Home » Discovering » Maritime Cliffs
Cromer Pier

Maritime Cliffs – Norfolk Coast Habitat Information

Characteristic species

Fauna:

  • Common blue butterfly (summer)
  • Five-spot Burnet moth (summer)
  • Fulmars (summer)
  • Sand martins (summer)
  • Barbastelle bat (summer)

Flora:

  • Early Marsh orchid (spring)
  • Purple Broomrape (spring)

Habitat description

Maritime cliffs and slopes
Maritime cliffs and slopes comprise sloping to vertical faces on the coastline where a break in slope is formed by slippage and/or coastal erosion.

In the Norfolk Coast area, these are ‘soft cliffs’, formed from sands, clays and gravels of glacial origin with some areas of chalk either at the base or as ‘rafts’ that were torn up from the bedrock by ice sheets and deposited in the cliffs. They are unstable and subject to frequent slumping and landslips, particularly where water percolates into the rock, forming often less steep slopes than hard rock cliffs, and are therefore more easily colonised by vegetation.

The vegetation of this habitat varies according to the extent of exposure to wind, sun and salt spray; the chemistry of the underlying rock and percolating water; the water content and stability of the substrate; and the time elapsed since the last movement event. Cliff-top habitats can also be transformed by soil erosion processes.

In the west between Weybourne and Sheringham the cliffs are largely nearly vertical. At Weybourne chalk is exposed near the base of the cliffs, but by about Sheringham (Robin’s Friend) it is at beach level and extends on to the foreshore as a chalk platform, the inshore expression of an extensive offshore chalk reef. Between Sheringham and Cromer there are further foreshore chalk exposures, especially at West Runton where we find the only chalk rocky shore in Norfolk.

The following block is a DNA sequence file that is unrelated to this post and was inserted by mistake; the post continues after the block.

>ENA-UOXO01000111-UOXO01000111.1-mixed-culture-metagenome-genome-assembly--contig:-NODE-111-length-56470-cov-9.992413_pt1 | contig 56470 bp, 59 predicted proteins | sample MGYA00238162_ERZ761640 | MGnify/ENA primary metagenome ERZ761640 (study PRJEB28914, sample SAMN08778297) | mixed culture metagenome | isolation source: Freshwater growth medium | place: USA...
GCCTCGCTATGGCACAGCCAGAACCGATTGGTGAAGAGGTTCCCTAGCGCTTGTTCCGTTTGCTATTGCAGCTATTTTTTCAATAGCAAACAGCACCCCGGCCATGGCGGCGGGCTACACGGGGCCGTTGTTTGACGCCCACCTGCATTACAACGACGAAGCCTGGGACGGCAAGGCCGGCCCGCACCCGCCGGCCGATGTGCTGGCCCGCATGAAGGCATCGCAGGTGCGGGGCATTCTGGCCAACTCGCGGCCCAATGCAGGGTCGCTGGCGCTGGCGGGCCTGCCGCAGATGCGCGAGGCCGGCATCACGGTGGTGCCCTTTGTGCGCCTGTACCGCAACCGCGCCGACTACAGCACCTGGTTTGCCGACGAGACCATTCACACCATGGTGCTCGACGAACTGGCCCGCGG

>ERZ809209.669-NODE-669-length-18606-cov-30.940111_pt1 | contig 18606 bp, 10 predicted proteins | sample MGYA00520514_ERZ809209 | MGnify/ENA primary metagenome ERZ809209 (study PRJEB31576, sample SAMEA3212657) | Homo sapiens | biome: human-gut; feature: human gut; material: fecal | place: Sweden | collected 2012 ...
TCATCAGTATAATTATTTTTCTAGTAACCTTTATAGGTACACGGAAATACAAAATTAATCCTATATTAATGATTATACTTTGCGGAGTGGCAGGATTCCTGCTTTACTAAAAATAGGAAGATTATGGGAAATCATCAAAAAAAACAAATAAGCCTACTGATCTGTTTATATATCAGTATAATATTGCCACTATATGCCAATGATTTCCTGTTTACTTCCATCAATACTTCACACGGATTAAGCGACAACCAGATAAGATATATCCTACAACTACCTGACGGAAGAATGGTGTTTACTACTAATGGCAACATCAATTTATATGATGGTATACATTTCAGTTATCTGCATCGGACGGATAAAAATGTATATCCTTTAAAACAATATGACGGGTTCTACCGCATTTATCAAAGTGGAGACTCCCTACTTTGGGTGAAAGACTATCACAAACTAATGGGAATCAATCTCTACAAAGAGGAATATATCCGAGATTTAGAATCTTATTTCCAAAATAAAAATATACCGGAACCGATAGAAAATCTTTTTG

East of Cromer the cliffs become higher and more unstable. They are composed of glacial soils which vary from sand to chalk marl. The Overstrand cliffs are generally well vegetated but are subject to major landslides. Flushes caused by springs issuing from the cliffs are a feature. The six km stretch between Overstrand and Mundesley is the highest, reaching 60 metres in places where the apex of the Cromer Ridge meets the sea. They are very unstable and subject to frequent landslips through water draining through the cliff slip, followed by erosion by the sea from the toe of the cliffs.

Beyond Mundesley the cliffs are generally more stable, sandier and with less seepage. The situation at Happisburgh is similar though the cliffs are lower and more prone to erosion. Just south- east of Happisburgh the cliffs merge with the dune coast fronting Broadland.

The mobile nature of the cliffs between Cromer and Mundesley creates an extensive mosaic of habitats ranging from bare mud flows and dry sand through to relatively mature unimproved grassland, scrub communities, wet flushes and even small reed beds. A particular feature of these cliffs is the colourful displays of the kidney vetch in the grassland.

Soft cliffs are particularly important for invertebrates as they provide a suite of conditions which are rarely found together in other habitats. The combination of crumbly soils, hot substrates and open conditions maintained by cliff slippages offer a continuity of otherwise very restricted microhabitats and these slopes support many rare invertebrates.